Hakkasan is a Michelin Star restaurant offering Cantonese cuisine. The branch at Hanway Place is a short walk from Tottenham Court Road station. Alternatively, you could walk over from Oxford Circus. That option would involve walking down a dingy backstreet alley that could make you second guess your sense of direction.
We went for the Dim Sum Sunday lunch menu. Dim Sum Sundays are held every Sunday and Bank Holiday Mondays from 12pm – 6.45pm. There are three set menus to choose from offering meat options, vegetarian options and different selections of tea, alcoholic and non-alcoholic drinks.
The £68 pp set we chose included 2 cocktails/mocktails each and a bottle of champagne. My husband started with the Winter Sour cocktail (Rittenhouse rhy whiskey, apricot, gingerbread, nutmeg, lemon and Elumakute Tiki bitters) whilst I opted to start with a mocktail. The Kowloon Cooler was an excellent choice. A burst of flavours from strawberries, raspberries, blackberries, lychee, apple, cranberry and lemonade.
Crispy duck salad with pomelo, pine nut and shallot
It’s easy to understand why the crispy duck salad is one of the favourites at Hakkasan. A refreshing mix of crunchy fresh salad and shredded duck accompanied by pomelo, mandarins and a sweet citrus sauce.
Har gau, scallop shu mai, chinese chive dumpling, duck and yam bean dumpling
I liked the scallop shu mai most, followed by the har gau. The shumai were topped with plump, sweet scallops; such a welcome change from the mass-produced ones we commonly get with processed pork. The har gau (prawn dumplings) contained a whole sweet, springy prawn. The duck and yam bean dumpling I liked the least. It could have done with more filling so that it didn’t collapse the minute you bit into it.
L to R: Spicy mooli and crab meat pastry, golden seafood and cheese roll, baked venison puff, smoked duck and pumpkin puff
The baked venison puff was delicious. A buttery crust wrapped around sweet venison, much like a barbecued pork puff. The seafood and cheese roll was crispy and the pumpkin puff was a good mix of savoury duck amidst sweet pumpkin paste.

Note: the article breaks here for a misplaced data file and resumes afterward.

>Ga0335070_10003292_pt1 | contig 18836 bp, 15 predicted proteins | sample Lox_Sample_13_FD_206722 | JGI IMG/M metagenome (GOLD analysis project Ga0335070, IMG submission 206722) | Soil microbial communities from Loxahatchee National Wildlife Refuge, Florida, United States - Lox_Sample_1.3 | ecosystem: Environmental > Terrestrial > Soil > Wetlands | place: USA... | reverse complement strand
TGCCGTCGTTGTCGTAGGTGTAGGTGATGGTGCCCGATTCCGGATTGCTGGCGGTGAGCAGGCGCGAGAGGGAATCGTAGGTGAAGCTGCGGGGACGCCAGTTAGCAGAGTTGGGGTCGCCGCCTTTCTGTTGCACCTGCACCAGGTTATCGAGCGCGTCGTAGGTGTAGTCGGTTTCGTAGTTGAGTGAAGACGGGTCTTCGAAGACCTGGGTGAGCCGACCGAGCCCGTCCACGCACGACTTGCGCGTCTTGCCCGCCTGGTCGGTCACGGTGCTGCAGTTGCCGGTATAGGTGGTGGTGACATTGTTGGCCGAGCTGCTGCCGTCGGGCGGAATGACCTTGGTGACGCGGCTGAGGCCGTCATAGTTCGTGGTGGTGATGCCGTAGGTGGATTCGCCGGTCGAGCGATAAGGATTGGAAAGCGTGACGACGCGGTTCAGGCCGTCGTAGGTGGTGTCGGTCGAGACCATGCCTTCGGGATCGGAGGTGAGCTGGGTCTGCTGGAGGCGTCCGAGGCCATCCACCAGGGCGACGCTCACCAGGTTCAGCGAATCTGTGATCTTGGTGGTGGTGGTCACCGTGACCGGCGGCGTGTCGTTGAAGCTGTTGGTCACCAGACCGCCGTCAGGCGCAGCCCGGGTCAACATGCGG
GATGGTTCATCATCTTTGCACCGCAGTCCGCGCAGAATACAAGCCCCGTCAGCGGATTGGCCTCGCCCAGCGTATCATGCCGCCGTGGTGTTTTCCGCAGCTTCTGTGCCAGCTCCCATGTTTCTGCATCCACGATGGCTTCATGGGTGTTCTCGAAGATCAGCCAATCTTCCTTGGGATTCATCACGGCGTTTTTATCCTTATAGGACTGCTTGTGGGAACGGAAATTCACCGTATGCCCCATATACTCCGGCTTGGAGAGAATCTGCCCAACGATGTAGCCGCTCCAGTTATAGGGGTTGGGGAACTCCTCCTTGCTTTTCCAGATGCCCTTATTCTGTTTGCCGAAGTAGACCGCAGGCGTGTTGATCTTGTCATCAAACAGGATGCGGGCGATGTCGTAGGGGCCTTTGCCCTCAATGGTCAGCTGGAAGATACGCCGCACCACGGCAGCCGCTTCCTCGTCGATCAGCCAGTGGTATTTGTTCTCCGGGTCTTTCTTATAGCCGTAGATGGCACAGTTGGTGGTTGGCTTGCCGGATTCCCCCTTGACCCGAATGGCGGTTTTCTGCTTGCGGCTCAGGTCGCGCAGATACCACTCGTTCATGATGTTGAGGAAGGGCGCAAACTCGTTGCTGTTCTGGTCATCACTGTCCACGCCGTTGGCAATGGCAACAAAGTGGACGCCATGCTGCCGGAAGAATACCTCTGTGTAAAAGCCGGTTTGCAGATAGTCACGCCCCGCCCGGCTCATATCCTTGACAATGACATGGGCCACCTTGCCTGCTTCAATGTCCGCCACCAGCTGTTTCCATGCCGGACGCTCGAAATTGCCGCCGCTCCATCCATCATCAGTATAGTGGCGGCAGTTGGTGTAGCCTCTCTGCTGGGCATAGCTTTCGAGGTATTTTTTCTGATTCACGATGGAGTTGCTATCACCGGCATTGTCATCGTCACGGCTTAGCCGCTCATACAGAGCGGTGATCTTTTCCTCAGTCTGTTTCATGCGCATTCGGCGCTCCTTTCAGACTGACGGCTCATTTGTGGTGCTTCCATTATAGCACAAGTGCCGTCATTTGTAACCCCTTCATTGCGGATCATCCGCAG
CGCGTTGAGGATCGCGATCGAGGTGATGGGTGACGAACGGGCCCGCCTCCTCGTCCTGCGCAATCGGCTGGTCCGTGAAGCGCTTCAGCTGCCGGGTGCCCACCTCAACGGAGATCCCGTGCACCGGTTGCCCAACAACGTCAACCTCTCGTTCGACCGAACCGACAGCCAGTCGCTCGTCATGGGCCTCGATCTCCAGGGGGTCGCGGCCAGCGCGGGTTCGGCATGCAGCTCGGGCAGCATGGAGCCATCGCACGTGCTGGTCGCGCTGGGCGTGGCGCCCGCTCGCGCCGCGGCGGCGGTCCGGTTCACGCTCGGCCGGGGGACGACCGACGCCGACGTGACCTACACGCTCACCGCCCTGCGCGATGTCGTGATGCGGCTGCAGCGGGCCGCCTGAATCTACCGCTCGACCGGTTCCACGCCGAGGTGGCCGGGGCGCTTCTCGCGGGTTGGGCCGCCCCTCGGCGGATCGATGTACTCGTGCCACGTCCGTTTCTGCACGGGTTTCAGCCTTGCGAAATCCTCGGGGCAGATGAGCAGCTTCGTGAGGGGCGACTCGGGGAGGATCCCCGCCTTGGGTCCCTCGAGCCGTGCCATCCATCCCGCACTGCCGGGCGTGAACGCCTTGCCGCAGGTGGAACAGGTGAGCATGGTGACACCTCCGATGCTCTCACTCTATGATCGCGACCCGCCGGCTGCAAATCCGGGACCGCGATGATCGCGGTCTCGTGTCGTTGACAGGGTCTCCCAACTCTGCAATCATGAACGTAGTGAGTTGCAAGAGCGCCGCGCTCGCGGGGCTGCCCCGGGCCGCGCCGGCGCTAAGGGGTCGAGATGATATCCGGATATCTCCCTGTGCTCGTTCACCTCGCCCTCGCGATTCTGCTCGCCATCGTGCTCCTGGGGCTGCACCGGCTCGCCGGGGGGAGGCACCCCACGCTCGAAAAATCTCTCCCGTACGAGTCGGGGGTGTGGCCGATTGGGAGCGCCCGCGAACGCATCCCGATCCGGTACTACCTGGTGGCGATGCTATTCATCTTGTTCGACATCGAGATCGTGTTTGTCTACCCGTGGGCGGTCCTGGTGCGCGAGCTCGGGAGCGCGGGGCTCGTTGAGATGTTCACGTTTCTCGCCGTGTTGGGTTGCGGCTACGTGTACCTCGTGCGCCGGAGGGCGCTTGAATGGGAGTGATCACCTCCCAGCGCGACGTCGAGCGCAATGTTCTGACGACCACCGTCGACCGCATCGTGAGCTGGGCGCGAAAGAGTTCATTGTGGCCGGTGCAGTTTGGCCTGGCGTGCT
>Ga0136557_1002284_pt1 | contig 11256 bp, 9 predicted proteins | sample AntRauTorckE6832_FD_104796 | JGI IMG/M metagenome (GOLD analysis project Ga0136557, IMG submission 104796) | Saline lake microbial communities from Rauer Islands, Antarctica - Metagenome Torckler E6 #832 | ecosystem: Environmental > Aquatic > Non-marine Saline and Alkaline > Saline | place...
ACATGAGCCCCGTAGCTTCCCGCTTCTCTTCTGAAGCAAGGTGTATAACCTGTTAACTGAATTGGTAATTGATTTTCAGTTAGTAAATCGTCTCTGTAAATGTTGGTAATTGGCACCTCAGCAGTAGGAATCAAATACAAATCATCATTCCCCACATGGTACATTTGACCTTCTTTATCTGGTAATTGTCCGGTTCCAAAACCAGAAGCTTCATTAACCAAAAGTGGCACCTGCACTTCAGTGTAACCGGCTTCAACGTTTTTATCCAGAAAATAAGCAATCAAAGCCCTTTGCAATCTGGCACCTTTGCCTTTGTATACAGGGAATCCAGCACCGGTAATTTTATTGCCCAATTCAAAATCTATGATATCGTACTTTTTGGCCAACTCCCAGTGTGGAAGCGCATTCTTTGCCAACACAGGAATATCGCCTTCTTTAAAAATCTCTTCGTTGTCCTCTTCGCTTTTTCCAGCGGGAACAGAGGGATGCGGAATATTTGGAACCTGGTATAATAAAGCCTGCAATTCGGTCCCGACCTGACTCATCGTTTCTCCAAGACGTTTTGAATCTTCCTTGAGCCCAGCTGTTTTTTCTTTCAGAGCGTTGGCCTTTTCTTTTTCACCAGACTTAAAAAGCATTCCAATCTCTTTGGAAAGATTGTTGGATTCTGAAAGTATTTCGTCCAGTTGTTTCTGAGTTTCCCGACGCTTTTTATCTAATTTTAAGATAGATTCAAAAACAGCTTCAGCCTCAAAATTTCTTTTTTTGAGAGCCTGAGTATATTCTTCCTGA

The only thing I liked about the spicy mooli and crab meat was the shape, which resembled a little mouse. (What on earth is mooli? It’s white radish or what we call “lo bak” in Cantonese and is used to make fried carrot cake!)
Whilst I liked the puffs overall, there was too much pastry for me and I would have preferred more steamed dumplings.
Stir-fry black pepper rib eye beef with merlot
I wasn’t expecting much from this because the black pepper dishes I’ve had in the UK usually left much to be desired. Plates of meat were usually doused in sauce containing chunks of dried black peppercorn that would make you cringe once bitten into.
This, however, was a beauty. The rib eye was succulent and coated with sweet black pepper sauce. I was already full at this point but I couldn’t give up the chance to eat heavenly beef.
(Hakkasan’s recipe for this dish can be found here. Definitely something worth trying.)
Stir-fry water chestnuts, sugar snap and cloud ear
This simple, unassuming dish consisted of just a few ingredients but it was cooked to perfection. There was just enough soy sauce to make it a savoury dish without masking the natural sweetness from the sugar snaps and water chestnuts. The stir-fried vegetables were crunchy and offered clean flavours that complemented the stronger black pepper beef – a brilliant pairing. These main courses were served with spring onion and egg fried rice which I have to say was ordinary.
Jivara bomb – milk chocolate, hazelnut praline, rice krispies
The Jivara bomb is a giant, desconstructed Ferrero Rocher. When served, milk chocolate is poured over to coat it. Crack it open to find creamy hazelnut praline that melts away in your mouth. The rise krispries provide some crunch to each bite and I almost squealed in excitement when I felt the tingling sensation of popping candy as I chewed.
Arabica Punch and Seville 33
There is a recommended cocktail to bring out the best of each dessert. For the Jivara Bomb, it was Seville 33. A mixture of Diplomatico Reserva rum, Santa Teresa orange rum liqueur marmalade and chocolate bitters. I tried this the last time we came to Hakkasan and did not like it at all because of the bitterness, but my husband loved it.
I opted for the Arabica Punch instead, a mixture of Wray Nephrew rum, coconut, lychee and espresso. The espresso dominated and masked the coconut and lychee. Fine by me since I like coffee but my husband could not be bear to even catch a whiff of it.
I like the way Hakkasan offers a modern experience whilst preserving the essence of Chinese dimsum. Traditional dimsum places are loud and cramped. Sharing tables with strangers is common practice and there is little personal space. Even though Hakkasan was packed and there was very little space between tables, the restaurant felt cosy and intimate thanks to clever lighting effects. There are little bulbs that hang above every table so when you dine, your focus is only on the people seated around at the same table. You tend not to notice the other patrons who are only a few inches away.
The duck salad and stir-fry beef were easily my favourites and I would recommend them to anyone visiting Hakkasan.